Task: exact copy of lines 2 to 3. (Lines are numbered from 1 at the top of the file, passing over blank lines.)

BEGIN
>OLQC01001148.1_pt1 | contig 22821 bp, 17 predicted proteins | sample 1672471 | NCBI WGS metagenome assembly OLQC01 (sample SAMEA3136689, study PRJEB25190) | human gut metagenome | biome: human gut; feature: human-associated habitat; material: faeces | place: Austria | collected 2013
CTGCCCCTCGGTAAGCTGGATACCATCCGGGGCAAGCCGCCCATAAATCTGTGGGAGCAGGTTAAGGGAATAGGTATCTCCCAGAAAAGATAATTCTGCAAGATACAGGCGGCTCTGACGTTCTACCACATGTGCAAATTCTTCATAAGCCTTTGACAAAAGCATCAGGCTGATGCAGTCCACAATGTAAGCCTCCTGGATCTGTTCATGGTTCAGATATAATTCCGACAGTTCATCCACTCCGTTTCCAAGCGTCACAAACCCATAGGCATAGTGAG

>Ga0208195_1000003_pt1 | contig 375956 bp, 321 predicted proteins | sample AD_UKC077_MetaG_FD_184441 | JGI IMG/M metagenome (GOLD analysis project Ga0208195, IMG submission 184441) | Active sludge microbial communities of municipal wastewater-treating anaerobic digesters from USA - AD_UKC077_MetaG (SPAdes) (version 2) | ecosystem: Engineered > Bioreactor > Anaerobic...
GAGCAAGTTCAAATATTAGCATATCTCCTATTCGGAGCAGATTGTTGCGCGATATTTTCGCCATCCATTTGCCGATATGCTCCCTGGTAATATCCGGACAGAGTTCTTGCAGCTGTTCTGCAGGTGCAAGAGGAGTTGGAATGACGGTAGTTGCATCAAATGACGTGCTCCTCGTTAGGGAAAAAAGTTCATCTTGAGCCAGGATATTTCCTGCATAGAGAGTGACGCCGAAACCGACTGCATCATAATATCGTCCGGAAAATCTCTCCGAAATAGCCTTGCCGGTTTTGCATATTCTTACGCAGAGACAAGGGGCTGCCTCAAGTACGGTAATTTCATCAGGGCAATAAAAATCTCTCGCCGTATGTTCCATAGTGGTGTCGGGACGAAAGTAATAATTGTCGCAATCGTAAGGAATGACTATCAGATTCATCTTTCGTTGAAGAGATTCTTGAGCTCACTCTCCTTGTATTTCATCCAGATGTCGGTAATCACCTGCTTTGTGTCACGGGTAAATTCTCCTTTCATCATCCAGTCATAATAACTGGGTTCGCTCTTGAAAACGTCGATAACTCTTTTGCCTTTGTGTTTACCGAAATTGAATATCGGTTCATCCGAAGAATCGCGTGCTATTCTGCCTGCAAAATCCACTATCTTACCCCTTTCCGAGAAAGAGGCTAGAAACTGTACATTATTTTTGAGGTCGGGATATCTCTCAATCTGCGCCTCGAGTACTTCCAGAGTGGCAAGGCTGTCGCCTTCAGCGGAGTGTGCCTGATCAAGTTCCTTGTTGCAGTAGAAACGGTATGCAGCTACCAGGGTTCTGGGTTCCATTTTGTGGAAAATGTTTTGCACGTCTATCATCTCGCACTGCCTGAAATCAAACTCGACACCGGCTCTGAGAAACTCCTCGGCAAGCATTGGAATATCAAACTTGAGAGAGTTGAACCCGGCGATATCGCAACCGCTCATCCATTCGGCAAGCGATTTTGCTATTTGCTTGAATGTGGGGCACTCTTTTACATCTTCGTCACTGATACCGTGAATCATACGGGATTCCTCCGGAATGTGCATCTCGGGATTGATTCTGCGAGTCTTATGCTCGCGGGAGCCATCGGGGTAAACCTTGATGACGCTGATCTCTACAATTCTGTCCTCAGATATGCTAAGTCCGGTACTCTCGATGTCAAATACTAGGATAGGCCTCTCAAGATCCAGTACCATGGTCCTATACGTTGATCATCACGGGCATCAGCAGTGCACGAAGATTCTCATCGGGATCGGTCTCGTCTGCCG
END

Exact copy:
CTGCCCCTCGGTAAGCTGGATACCATCCGGGGCAAGCCGCCCATAAATCTGTGGGAGCAGGTTAAGGGAATAGGTATCTCCCAGAAAAGATAATTCTGCAAGATACAGGCGGCTCTGACGTTCTACCACATGTGCAAATTCTTCATAAGCCTTTGACAAAAGCATCAGGCTGATGCAGTCCACAATGTAAGCCTCCTGGATCTGTTCATGGTTCAGATATAATTCCGACAGTTCATCCACTCCGTTTCCAAGCGTCACAAACCCATAGGCATAGTGAG

>Ga0208195_1000003_pt1 | contig 375956 bp, 321 predicted proteins | sample AD_UKC077_MetaG_FD_184441 | JGI IMG/M metagenome (GOLD analysis project Ga0208195, IMG submission 184441) | Active sludge microbial communities of municipal wastewater-treating anaerobic digesters from USA - AD_UKC077_MetaG (SPAdes) (version 2) | ecosystem: Engineered > Bioreactor > Anaerobic...